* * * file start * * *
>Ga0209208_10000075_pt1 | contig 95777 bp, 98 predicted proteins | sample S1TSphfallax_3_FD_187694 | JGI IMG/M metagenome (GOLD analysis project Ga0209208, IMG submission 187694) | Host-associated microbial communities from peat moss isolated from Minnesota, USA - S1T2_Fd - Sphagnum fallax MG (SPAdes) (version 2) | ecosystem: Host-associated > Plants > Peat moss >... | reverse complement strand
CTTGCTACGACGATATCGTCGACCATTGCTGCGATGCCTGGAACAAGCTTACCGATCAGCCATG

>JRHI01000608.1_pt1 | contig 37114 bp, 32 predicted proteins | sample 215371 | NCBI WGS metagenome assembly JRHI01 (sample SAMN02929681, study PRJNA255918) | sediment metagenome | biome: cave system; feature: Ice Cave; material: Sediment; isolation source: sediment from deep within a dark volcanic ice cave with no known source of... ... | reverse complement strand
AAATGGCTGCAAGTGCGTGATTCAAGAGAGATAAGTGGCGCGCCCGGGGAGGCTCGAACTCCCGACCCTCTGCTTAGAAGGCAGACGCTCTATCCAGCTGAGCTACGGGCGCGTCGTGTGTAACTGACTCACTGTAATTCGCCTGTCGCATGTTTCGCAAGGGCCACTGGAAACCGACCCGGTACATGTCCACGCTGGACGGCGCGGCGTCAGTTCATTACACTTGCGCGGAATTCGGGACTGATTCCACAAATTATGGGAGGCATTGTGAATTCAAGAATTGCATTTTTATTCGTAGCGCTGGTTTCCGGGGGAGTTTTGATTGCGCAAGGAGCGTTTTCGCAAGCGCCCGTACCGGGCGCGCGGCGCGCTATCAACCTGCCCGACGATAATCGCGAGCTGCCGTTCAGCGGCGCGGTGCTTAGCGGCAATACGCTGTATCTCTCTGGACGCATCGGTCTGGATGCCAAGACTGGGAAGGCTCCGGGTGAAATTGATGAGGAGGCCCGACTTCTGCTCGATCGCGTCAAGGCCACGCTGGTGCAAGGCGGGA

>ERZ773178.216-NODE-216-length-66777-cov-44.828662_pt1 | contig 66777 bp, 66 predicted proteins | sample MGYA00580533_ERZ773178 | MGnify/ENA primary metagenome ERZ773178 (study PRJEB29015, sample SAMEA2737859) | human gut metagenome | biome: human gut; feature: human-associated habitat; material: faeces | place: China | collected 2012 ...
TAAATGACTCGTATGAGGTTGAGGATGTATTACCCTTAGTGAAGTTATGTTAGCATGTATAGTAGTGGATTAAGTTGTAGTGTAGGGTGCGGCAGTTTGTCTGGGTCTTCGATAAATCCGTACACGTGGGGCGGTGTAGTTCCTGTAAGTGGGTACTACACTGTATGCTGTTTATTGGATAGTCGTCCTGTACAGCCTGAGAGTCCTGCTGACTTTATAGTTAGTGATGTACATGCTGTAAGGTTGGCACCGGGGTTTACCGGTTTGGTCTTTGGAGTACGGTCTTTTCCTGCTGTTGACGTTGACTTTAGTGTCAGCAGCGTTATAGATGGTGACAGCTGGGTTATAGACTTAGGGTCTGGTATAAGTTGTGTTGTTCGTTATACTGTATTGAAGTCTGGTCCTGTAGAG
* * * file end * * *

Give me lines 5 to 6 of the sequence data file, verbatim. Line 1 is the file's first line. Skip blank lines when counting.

>ERZ773178.216-NODE-216-length-66777-cov-44.828662_pt1 | contig 66777 bp, 66 predicted proteins | sample MGYA00580533_ERZ773178 | MGnify/ENA primary metagenome ERZ773178 (study PRJEB29015, sample SAMEA2737859) | human gut metagenome | biome: human gut; feature: human-associated habitat; material: faeces | place: China | collected 2012 ...
TAAATGACTCGTATGAGGTTGAGGATGTATTACCCTTAGTGAAGTTATGTTAGCATGTATAGTAGTGGATTAAGTTGTAGTGTAGGGTGCGGCAGTTTGTCTGGGTCTTCGATAAATCCGTACACGTGGGGCGGTGTAGTTCCTGTAAGTGGGTACTACACTGTATGCTGTTTATTGGATAGTCGTCCTGTACAGCCTGAGAGTCCTGCTGACTTTATAGTTAGTGATGTACATGCTGTAAGGTTGGCACCGGGGTTTACCGGTTTGGTCTTTGGAGTACGGTCTTTTCCTGCTGTTGACGTTGACTTTAGTGTCAGCAGCGTTATAGATGGTGACAGCTGGGTTATAGACTTAGGGTCTGGTATAAGTTGTGTTGTTCGTTATACTGTATTGAAGTCTGGTCCTGTAGAG